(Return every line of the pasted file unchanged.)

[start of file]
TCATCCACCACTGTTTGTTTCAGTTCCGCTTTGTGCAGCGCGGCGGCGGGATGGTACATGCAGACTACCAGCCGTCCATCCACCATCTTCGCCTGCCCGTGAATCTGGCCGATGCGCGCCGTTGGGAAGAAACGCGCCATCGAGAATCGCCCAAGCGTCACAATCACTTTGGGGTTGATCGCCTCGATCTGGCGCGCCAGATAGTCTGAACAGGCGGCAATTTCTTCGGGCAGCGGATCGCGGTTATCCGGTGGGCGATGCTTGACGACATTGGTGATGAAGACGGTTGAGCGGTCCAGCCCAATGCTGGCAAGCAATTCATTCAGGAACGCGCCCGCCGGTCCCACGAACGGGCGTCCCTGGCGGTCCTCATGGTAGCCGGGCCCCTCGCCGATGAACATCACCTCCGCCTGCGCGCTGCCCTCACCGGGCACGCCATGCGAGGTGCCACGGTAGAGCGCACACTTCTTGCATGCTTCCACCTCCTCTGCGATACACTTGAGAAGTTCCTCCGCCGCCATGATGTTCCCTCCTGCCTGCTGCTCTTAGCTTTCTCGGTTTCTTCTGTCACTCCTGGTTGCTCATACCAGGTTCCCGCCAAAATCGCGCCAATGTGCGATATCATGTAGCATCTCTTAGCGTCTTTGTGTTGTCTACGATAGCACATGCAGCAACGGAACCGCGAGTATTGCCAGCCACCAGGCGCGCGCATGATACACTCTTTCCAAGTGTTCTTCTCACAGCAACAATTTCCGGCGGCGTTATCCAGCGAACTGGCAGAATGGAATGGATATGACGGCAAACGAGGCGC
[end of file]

TCATCCACCACTGTTTGTTTCAGTTCCGCTTTGTGCAGCGCGGCGGCGGGATGGTACATGCAGACTACCAGCCGTCCATCCACCATCTTCGCCTGCCCGTGAATCTGGCCGATGCGCGCCGTTGGGAAGAAACGCGCCATCGAGAATCGCCCAAGCGTCACAATCACTTTGGGGTTGATCGCCTCGATCTGGCGCGCCAGATAGTCTGAACAGGCGGCAATTTCTTCGGGCAGCGGATCGCGGTTATCCGGTGGGCGATGCTTGACGACATTGGTGATGAAGACGGTTGAGCGGTCCAGCCCAATGCTGGCAAGCAATTCATTCAGGAACGCGCCCGCCGGTCCCACGAACGGGCGTCCCTGGCGGTCCTCATGGTAGCCGGGCCCCTCGCCGATGAACATCACCTCCGCCTGCGCGCTGCCCTCACCGGGCACGCCATGCGAGGTGCCACGGTAGAGCGCACACTTCTTGCATGCTTCCACCTCCTCTGCGATACACTTGAGAAGTTCCTCCGCCGCCATGATGTTCCCTCCTGCCTGCTGCTCTTAGCTTTCTCGGTTTCTTCTGTCACTCCTGGTTGCTCATACCAGGTTCCCGCCAAAATCGCGCCAATGTGCGATATCATGTAGCATCTCTTAGCGTCTTTGTGTTGTCTACGATAGCACATGCAGCAACGGAACCGCGAGTATTGCCAGCCACCAGGCGCGCGCATGATACACTCTTTCCAAGTGTTCTTCTCACAGCAACAATTTCCGGCGGCGTTATCCAGCGAACTGGCAGAATGGAATGGATATGACGGCAAACGAGGCGC